I will certainly email you in two weeks after IMFL to discuss this. No need in you worrying about answering my questions when you have your race coming up.

      I can’t wait to track you out there. It’s going to be epic.

  2. BDD says:

    We dont really have an off season, we get 2-6 weeks to rest our bodies, recharge some, and freshen up our legs, then its back to work

    In Ohio, with 8 months inbetween race seasons, one would think we have an long off season, 6-7 of those months are spent, mostly indoors, on a trainer, on a dreadmill, in the weight room, we are borderline insane come Feb or March, dying to get outdoors.

    Heart rate training is the poor mans version of power tap training, I cant afford to drop $2k on a power system.

    I do not agree with some of the low ROI for northerners, weight lifting for 7 months would be a higher return then aero helmet would return. If you dont have the engine for the bike, you will not get the benefit of the aero helmet, for an aero helmet to be any use what so ever, you must be averaging 20mph+ and the greatest benefit is when your at 24+mph

    Another, easy cycling volume is a must, Zone 2 work is a must, yes it sucks to train this way, its boring, it doesnt “feel” like its doing anything, but before you start hammering in the anaerobic zones, you need the aerobic fitness to subtain a higher pace.
    BDD recently posted..What Cyclists Say and What They MeanMy Profile

    • CTER says:

      I agree with you in regards to the weight training compared to the aero helmet. Just like wheels the true benefit doesn’t happen until your engine can push that car 20+ mph.

      Look at Kevin at IMWI. He put up a great bike split and wasn’t using deep dish.

      I can’t imagine you guys sitting in that winter for that long. I would lose my mind and can’t believe I did do that for as long as I did.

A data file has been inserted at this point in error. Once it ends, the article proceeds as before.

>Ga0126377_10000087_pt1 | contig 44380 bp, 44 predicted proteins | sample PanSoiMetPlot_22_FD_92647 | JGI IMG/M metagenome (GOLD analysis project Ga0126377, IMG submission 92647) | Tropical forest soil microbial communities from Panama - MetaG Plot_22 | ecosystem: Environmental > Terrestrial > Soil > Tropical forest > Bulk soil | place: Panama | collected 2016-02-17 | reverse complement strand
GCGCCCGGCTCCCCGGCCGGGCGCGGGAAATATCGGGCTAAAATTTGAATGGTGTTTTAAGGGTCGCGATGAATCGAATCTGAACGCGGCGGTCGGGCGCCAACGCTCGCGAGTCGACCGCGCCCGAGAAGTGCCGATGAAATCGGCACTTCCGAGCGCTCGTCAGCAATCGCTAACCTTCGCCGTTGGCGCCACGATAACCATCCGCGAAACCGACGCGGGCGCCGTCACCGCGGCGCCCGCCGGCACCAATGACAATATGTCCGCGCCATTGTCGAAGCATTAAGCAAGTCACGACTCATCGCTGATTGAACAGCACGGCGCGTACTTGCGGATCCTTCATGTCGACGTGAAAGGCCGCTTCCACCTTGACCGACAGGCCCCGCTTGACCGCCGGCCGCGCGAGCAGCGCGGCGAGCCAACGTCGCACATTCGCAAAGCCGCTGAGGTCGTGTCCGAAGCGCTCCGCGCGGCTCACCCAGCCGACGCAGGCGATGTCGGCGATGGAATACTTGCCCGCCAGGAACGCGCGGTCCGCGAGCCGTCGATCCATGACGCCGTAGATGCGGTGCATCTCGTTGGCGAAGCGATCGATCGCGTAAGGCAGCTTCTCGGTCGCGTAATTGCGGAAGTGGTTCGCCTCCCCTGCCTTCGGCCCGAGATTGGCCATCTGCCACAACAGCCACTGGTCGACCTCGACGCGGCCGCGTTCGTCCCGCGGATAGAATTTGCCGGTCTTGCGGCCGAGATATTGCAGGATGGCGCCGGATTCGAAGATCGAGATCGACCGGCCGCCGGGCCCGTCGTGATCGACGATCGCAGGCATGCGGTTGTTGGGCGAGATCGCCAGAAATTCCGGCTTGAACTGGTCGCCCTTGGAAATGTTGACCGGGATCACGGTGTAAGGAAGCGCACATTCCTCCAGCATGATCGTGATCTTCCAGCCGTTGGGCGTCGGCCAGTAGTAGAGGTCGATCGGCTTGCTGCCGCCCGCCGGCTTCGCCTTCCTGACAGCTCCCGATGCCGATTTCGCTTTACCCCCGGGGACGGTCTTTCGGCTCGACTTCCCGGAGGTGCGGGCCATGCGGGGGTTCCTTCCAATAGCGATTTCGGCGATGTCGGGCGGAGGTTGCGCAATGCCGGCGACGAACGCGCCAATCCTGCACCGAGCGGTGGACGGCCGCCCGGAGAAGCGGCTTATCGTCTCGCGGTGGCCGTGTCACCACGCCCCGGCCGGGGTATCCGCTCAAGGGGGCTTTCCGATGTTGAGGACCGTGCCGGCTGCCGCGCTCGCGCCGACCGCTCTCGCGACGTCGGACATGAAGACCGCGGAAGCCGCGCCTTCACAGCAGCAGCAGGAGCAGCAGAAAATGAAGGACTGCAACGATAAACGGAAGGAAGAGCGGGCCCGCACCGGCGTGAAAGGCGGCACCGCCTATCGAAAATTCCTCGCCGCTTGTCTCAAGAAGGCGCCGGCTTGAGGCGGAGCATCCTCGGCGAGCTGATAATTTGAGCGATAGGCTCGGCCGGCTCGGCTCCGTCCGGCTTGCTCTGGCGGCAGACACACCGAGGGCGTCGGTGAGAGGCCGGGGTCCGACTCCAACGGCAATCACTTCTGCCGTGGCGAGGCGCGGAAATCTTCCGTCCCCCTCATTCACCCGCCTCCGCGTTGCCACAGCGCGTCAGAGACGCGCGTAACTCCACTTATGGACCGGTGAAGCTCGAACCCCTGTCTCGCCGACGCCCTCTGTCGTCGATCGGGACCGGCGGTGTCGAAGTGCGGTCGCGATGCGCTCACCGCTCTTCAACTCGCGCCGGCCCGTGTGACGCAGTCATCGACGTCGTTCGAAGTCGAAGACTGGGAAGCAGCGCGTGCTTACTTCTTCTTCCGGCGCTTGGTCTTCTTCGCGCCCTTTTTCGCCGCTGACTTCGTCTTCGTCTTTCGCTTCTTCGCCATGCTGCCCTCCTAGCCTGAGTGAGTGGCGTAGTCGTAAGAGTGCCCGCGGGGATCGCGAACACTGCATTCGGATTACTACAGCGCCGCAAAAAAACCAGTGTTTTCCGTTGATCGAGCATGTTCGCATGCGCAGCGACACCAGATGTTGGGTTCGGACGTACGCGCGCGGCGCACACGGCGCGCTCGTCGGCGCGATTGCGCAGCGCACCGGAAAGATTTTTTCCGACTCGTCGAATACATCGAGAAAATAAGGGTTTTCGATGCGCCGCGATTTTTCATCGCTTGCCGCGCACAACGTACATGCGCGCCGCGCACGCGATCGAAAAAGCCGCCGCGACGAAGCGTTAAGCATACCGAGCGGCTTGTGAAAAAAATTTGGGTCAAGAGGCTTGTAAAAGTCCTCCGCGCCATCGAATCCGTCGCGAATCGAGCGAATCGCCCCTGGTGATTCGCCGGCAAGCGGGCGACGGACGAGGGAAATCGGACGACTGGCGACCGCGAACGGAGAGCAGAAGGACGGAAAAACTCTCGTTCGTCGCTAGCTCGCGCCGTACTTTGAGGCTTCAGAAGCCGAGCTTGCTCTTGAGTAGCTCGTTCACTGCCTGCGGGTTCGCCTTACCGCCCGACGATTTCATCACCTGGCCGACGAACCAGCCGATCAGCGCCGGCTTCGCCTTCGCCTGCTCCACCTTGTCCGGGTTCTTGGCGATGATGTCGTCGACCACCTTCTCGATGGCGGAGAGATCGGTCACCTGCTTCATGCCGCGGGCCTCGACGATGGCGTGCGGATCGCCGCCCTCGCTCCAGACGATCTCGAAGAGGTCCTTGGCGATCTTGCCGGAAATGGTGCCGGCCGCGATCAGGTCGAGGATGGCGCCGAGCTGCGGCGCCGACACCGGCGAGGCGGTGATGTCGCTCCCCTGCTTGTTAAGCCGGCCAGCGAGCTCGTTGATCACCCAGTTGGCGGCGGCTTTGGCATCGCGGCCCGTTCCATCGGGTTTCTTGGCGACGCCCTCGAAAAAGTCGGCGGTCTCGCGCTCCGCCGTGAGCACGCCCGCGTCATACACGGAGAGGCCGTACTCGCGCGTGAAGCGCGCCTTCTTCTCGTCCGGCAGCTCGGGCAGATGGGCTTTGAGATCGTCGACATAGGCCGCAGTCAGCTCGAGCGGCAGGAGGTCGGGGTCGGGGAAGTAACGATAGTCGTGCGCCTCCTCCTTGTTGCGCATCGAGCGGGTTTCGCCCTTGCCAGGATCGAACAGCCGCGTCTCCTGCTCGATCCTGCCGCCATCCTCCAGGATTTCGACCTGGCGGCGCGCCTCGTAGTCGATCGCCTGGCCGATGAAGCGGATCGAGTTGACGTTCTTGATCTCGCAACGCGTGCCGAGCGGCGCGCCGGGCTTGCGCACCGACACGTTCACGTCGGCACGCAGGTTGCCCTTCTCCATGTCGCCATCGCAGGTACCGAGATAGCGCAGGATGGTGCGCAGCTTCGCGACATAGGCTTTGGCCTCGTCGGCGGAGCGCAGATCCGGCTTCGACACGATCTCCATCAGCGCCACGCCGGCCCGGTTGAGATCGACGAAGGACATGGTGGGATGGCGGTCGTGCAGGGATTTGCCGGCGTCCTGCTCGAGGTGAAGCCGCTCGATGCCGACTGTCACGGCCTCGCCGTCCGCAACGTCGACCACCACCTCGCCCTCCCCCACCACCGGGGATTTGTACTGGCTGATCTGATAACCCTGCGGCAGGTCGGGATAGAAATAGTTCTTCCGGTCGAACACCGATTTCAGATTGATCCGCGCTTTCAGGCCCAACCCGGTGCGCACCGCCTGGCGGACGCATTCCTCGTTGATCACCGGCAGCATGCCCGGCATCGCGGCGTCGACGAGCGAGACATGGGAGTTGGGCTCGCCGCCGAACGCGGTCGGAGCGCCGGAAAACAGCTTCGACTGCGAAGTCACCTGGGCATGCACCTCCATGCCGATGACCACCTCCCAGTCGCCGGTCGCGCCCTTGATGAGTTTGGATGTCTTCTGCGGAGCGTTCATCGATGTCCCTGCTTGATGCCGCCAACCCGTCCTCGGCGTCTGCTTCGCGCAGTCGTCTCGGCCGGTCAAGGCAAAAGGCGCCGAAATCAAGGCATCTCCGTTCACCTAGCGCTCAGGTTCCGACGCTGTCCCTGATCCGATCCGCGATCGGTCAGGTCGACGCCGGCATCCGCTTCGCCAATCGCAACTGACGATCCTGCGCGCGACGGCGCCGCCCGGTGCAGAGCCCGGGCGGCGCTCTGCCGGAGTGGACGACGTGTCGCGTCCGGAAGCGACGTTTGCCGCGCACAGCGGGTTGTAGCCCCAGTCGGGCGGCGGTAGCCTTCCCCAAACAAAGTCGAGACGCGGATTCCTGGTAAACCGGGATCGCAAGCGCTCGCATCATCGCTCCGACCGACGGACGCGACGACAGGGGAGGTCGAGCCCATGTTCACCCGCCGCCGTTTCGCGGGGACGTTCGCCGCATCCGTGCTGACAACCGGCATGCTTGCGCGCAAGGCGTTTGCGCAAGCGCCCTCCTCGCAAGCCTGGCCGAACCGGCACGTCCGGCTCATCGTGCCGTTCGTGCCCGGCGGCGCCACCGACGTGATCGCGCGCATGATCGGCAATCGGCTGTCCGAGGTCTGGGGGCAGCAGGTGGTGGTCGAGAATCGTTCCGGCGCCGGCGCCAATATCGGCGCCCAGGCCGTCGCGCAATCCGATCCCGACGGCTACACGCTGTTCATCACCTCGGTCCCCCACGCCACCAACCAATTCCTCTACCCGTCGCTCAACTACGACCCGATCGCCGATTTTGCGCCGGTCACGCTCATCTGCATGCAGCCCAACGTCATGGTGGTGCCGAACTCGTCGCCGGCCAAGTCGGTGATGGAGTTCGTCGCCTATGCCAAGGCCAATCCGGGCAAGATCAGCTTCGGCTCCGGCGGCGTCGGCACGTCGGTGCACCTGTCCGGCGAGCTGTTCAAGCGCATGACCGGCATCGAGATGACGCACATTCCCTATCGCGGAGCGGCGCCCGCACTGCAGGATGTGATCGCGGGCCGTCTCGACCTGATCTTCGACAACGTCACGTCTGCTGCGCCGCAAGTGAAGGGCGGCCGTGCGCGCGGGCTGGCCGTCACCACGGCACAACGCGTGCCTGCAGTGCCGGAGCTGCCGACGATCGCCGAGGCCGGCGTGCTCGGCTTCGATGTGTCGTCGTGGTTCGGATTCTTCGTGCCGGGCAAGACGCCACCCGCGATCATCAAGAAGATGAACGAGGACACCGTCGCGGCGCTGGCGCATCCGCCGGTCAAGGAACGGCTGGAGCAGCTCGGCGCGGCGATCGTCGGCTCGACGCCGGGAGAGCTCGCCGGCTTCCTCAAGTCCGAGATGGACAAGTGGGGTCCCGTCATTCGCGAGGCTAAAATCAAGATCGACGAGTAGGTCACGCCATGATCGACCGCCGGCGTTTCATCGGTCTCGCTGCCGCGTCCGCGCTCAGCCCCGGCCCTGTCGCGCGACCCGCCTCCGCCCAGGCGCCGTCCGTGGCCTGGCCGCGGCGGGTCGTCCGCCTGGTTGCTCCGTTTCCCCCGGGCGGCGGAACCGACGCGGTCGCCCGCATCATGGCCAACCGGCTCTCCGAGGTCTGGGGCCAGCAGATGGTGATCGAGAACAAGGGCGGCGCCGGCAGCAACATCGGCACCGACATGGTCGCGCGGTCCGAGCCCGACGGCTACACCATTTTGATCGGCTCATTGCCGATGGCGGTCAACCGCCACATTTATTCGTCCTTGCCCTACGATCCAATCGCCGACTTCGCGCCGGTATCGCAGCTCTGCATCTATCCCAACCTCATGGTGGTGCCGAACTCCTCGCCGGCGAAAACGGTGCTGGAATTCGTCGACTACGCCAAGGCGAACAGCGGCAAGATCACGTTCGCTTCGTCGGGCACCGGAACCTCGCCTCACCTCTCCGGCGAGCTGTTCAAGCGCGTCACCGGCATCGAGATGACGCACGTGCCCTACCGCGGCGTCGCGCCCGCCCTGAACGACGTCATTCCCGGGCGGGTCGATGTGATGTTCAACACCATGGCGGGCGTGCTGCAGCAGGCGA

3. marlene says:

    Funny, I just started a post on “off season” yesterday! Probably for next week.

    I like that cost analysis with respect to time investment!
    marlene recently posted..What I Ate WednesdayMy Profile

  4. adena says:

    This is how I justify my cleaning service.. ;-) my off season was racing season so no more off anything for me. ;-)

  5. I don’t calculate ROI for life, but I will for some other things. You can’t put a price tag on what I enjoy doing.
    Carolina John recently posted..One Year AgoMy Profile

  6. I enjoyed reading this post. I mentally do calculate the ROI but I like how you laid it out here.

    I don’t really have an off season since I’m a Southern California girl and we are very lucky to be able to run year round.
    The Green Girl recently posted..The Green Girl’s Long Beach Marathon Race ReportMy Profile

  7. Jill says:

    I’m not sure why weight lifting would be lumped into a low ROI, seems to me if you continue the wt training in the off season, you won’t eat away the muscle strength you can lose. Just what I learned as a trainer.
    Jill recently posted..Weeks 7 and 8 in the numbersMy Profile

  8. Jeff Irvin says:

    I ROI everything I do.

    Also think in terms of opportunity costs when planning training and racing. That is a tough one because o all the cool races I want to do!

  9. misszippy1 says:

    Interesting. And yes, you have virtually no offseason! My usual is to take a couple of months of just easy running, but include weekly spinervals sessions and hard swimming. This gives the running muscles some downtime. I also believe in strength training and usually up it to 3x/week in the offseason vs. 2x during the season. I always feel like I need as much mental break from harder training as I do physical.

    Can’t wait to see what you can do at Vegas!
    misszippy1 recently posted..Rules of race dayMy Profile

  10. Patrick says:

    Love this post. I’ve heard from two professional coaches regarding off season training and both of them told me to focus on speed rather than endurance, even though that sounds counterintuitive. Cruise intervals, tempo, etc. A lot of food for thought.
    Patrick recently posted..Winter TrainingMy Profile